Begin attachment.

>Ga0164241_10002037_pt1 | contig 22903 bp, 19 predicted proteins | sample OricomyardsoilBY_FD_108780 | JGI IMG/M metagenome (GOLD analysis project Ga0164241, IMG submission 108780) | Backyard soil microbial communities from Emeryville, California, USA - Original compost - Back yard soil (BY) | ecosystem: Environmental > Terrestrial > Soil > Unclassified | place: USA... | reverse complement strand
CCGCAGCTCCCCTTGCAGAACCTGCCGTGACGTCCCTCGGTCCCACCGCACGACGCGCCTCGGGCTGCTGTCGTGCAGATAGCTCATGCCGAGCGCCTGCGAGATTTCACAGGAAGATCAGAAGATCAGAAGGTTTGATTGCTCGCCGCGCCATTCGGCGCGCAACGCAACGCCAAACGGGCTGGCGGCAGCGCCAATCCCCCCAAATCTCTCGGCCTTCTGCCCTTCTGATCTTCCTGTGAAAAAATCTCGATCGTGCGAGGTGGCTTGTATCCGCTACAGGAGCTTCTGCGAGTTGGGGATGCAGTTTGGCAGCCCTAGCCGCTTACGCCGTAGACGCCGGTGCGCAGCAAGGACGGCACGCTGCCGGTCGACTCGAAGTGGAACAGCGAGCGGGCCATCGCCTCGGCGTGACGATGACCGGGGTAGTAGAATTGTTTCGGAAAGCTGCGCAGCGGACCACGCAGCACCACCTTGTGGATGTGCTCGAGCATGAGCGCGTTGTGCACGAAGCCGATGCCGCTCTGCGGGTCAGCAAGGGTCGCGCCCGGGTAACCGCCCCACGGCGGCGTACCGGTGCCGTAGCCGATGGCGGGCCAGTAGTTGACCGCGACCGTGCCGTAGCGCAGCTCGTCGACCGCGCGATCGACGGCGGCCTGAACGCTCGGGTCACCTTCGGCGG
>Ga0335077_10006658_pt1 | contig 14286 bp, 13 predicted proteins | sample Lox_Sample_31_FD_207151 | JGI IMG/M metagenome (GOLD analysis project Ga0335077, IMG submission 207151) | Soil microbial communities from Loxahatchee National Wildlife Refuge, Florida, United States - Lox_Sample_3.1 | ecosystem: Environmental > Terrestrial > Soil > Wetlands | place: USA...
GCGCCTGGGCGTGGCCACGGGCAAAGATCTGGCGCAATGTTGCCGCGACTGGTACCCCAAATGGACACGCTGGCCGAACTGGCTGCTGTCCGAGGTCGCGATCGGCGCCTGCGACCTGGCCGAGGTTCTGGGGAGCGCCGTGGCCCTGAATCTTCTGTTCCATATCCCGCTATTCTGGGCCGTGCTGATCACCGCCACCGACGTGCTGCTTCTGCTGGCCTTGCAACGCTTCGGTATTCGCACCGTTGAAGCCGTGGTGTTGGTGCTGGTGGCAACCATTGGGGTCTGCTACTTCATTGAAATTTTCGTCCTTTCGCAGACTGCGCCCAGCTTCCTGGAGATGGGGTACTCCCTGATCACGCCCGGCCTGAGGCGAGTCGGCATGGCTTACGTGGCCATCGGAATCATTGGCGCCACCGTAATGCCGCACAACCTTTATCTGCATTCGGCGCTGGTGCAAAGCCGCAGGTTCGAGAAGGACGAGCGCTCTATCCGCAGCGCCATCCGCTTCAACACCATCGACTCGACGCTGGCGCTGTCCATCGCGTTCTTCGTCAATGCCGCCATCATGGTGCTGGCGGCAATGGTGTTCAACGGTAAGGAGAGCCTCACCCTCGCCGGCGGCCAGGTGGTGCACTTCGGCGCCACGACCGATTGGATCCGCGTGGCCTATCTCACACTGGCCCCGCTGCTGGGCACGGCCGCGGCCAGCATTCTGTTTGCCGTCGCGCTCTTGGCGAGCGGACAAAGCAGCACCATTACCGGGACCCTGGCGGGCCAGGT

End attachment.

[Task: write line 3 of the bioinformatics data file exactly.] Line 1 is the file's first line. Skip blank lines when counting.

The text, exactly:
>Ga0335077_10006658_pt1 | contig 14286 bp, 13 predicted proteins | sample Lox_Sample_31_FD_207151 | JGI IMG/M metagenome (GOLD analysis project Ga0335077, IMG submission 207151) | Soil microbial communities from Loxahatchee National Wildlife Refuge, Florida, United States - Lox_Sample_3.1 | ecosystem: Environmental > Terrestrial > Soil > Wetlands | place: USA...